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I'm developing a program to detect similarities between two pictures, in order to determine if they represent the same object. After studying the subject, I've determined that 3 main components are needed:

  • the detector
  • the extractor/descriptor
  • the matcher

I've successfully implemented the first two (PM me if you need help with it, I know it can be a huge pain), but I'm having problems with the matcher. Here's a part of the code I use:

    DMatch matches = new DMatch();
    BFMatcher matcher = new BFMatcher(NORM_HAMMING, true);
    matcher.match(descriptor1, descriptor2, matches, null);
    System.out.println("Matches: " + matches.capacity());

The output of matches.capacity() is 58, when I was hoping it would be the exact same number of keypoints or descriptor points (because I'm comparing an image to itself...). Am I expecting the wrong result? Am I doing something else wrong? Some help would be greatly appreciated :)


I've managed to finish my program, and can now answer to my own question, hoping it will help someone in my previous situation:

The matcher.match(...) method computes the binary strings or float vectors that describe each image (e.g. descriptor1 and descriptor2), returning the query index (index of the keypoint in keypoints1), the train index (the index of keypoints2 equivalent match for the point in queryIndex) and the hamming distance between those points. This matches every point in image 1 to every point in image 2 (at least from drawMatches, that's my conclusion), but if you want to determine a matching rate between two images, you need to filter the DMatch matches content. For this, you must create an algorithm yourself (none of the ones I found online worked well, e.g. 2*minDist).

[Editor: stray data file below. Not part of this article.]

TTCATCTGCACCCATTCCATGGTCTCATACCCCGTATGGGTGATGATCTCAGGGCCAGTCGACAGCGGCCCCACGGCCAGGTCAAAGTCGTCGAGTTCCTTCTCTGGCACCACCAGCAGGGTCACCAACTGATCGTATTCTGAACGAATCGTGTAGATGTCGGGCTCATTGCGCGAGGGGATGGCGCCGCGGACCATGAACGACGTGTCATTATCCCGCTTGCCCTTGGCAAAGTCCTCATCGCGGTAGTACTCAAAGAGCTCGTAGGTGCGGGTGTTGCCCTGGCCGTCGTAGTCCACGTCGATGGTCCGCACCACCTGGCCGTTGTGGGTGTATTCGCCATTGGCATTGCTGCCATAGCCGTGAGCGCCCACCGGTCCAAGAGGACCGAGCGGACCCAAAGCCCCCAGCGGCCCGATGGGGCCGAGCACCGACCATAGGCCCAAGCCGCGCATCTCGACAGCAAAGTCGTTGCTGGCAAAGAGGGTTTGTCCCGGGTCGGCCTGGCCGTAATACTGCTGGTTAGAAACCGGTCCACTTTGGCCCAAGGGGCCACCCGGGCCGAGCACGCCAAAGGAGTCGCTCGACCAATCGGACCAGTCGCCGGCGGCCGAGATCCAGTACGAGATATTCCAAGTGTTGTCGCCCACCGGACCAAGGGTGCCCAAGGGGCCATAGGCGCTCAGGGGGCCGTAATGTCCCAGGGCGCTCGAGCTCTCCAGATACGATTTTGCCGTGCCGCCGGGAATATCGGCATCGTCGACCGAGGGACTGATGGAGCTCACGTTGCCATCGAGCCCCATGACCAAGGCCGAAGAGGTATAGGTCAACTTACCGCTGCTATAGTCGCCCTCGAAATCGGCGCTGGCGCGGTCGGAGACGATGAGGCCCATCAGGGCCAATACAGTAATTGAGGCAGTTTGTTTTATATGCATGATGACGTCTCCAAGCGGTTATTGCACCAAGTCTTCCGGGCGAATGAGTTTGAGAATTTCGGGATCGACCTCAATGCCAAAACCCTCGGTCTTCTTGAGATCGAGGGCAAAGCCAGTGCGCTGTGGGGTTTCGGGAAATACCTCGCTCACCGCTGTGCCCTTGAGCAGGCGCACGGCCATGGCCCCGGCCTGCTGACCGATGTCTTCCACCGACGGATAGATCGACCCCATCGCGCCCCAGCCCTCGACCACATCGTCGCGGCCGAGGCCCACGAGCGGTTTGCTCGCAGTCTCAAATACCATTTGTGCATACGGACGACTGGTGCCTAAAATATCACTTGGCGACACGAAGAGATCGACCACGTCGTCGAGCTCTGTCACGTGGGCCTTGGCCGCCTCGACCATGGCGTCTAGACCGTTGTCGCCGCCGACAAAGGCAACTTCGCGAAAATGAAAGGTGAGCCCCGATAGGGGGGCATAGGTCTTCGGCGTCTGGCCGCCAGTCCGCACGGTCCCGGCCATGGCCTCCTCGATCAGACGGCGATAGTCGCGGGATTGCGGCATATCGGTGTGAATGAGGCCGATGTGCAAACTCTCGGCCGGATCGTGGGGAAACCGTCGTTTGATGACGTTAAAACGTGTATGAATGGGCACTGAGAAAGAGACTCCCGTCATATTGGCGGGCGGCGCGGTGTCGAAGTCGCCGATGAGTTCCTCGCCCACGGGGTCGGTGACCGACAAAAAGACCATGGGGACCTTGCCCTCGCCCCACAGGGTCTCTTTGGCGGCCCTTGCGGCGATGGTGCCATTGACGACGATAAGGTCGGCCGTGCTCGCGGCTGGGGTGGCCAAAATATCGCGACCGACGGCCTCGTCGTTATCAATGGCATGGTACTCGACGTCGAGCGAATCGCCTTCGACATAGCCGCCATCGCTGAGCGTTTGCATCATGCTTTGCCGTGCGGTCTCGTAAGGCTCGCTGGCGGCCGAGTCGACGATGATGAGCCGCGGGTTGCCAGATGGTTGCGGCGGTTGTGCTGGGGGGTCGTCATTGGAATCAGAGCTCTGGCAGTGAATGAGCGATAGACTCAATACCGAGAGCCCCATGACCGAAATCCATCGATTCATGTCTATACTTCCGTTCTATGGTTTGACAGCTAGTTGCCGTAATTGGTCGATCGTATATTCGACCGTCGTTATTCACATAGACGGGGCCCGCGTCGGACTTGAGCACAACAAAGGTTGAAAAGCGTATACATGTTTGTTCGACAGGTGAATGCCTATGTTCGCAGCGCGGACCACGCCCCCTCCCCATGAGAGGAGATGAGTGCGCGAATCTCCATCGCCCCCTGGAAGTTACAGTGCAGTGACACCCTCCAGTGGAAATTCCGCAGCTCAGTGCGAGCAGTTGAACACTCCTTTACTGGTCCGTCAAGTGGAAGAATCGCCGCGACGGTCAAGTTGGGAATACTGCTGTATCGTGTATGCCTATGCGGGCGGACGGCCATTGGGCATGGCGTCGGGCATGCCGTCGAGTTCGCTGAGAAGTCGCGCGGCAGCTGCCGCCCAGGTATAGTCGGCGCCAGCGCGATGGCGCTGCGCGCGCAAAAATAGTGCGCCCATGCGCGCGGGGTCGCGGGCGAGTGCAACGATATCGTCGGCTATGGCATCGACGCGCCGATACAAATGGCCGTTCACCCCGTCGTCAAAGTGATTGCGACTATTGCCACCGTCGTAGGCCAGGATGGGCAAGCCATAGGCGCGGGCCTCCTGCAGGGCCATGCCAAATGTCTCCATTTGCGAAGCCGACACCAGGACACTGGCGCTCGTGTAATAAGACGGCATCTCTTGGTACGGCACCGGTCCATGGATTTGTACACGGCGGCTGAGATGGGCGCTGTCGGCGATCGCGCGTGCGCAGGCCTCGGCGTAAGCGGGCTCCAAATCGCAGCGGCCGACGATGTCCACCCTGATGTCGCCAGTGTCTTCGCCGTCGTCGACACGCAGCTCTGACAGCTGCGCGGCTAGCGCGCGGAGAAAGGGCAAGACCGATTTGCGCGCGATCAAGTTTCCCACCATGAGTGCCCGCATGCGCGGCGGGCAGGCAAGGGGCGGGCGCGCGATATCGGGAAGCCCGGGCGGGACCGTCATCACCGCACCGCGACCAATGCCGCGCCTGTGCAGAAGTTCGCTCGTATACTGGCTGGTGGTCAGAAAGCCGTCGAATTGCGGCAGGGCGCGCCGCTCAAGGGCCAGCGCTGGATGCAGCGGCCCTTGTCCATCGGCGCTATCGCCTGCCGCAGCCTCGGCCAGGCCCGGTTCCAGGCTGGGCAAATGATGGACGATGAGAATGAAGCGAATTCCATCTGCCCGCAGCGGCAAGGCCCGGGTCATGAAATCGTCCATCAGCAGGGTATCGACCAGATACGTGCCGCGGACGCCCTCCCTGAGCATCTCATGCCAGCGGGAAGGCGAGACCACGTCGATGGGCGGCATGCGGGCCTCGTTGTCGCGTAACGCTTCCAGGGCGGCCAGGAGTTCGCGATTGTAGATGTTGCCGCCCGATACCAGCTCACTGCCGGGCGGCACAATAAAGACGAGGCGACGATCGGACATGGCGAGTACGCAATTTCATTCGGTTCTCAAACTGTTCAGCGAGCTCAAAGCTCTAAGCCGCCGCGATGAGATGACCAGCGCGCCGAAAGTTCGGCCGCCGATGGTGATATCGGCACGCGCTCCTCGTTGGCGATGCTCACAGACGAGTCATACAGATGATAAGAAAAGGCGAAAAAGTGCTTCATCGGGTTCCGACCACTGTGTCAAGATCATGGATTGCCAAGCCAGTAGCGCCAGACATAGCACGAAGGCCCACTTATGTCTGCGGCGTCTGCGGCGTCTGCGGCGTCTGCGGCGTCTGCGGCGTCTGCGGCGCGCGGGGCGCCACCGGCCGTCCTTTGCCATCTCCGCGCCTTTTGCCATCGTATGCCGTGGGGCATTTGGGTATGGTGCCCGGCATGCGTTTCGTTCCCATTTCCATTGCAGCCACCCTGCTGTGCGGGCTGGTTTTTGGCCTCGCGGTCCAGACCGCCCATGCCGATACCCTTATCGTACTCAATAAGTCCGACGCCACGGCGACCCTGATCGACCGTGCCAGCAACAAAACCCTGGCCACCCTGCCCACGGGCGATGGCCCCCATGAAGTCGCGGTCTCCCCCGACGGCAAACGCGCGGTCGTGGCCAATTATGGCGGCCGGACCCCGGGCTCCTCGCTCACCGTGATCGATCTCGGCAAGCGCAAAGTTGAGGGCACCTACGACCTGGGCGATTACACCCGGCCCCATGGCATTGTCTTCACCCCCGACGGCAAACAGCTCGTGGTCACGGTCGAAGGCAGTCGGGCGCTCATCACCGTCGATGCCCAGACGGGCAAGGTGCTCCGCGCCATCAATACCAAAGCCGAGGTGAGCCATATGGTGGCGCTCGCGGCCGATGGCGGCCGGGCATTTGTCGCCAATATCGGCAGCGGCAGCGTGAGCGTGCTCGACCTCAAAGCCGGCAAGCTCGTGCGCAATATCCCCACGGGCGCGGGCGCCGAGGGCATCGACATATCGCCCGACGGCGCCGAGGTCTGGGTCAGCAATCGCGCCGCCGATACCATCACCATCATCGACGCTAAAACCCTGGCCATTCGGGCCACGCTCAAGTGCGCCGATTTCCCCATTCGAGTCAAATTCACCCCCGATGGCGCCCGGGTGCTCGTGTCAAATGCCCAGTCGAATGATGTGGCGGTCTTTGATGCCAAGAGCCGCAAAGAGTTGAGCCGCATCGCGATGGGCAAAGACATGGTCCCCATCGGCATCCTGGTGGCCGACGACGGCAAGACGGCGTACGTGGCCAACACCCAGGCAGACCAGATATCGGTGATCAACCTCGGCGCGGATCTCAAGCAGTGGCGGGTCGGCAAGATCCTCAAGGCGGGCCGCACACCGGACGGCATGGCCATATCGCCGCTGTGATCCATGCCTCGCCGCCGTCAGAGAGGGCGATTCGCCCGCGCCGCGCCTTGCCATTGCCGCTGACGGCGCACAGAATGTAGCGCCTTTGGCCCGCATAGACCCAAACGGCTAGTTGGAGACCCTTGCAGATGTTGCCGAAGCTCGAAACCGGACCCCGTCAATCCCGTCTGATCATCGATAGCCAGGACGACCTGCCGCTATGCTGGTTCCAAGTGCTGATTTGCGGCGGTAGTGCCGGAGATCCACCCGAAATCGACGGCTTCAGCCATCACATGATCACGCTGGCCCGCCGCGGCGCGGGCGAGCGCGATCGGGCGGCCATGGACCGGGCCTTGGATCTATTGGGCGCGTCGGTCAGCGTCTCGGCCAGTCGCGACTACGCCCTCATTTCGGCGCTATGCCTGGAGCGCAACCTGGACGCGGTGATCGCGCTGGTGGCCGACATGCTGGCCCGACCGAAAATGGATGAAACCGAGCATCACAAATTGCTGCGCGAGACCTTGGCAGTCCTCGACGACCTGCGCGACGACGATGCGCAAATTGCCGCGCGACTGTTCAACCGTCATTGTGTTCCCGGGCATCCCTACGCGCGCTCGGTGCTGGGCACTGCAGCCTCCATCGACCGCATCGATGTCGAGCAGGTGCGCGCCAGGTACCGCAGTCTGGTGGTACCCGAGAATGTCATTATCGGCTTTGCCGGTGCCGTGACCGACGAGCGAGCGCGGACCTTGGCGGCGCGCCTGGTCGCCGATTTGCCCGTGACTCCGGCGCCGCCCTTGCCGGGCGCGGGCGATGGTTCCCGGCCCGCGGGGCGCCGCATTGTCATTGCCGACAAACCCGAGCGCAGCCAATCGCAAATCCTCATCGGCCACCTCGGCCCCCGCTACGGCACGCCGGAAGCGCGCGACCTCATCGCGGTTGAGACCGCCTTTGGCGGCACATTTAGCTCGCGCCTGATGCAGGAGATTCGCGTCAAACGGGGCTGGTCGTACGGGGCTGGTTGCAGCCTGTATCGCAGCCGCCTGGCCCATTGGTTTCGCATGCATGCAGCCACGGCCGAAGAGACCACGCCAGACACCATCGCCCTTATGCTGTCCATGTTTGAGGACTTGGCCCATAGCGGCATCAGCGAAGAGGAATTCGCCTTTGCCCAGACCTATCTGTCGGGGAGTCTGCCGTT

If you need more help or some code, don't hesitate to PM me. I know how frustrating it can be to understand this whole image matching process!

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I will take a bit of guess here and postulate that your descriptor match algorithms follows Lowe's SIFT paper and only returns key-point matches for which the second best match was at least, say 60 percent worse. –  Maurits Oct 4 '12 at 9:46
I'm using the FAST detector + FREAK descriptor. I've recently learned that I can only use the Hamming distance to calculate matches. Am I missing a step here? And what you are telling me is that I need to change my parameters? –  Rafael Soledade Matos Oct 4 '12 at 10:26
Could you please post your code? –  mR_fr0g Jun 27 '13 at 8:23

1 Answer 1

up vote 0 down vote accepted

You should use matches.size() to obtain the effective number of matches found (capacity gives the internal array allocated size).

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matches.sizeof() always returns 1...wich leads me to believe that there is no matching at work here at all –  Rafael Soledade Matos Oct 4 '12 at 13:02
You mean matches.size()? Anyway you should not use capacity as detailed above. Perhaps you have another problem (e.g. with your input parameters, etc). I recommend use to visualize the outputs e.g. via Features2d.drawMatches to make sure everything works as expected. –  deltheil Oct 4 '12 at 13:51
JavaCV does not show the .size() method for a DMatch variable...only sizeof(). I'll try drawing the matches to better visualize the results. Thanks for the help! –  Rafael Soledade Matos Oct 4 '12 at 13:53
Shouldn't you use a MatOfDMatch matches to hold the list of pairs (see Features2dTest.java or BruteForceDescriptorMatcherTest.java)? This can be converted to an array of DMatch (DMatch adm[] = matches.toArray()). –  deltheil Oct 4 '12 at 14:14
MatOfDMatch doesn't even exist...and those classes you said would be very helpful, apart from the fact half those methods aren't recognized by my Java version at all –  Rafael Soledade Matos Oct 4 '12 at 16:28

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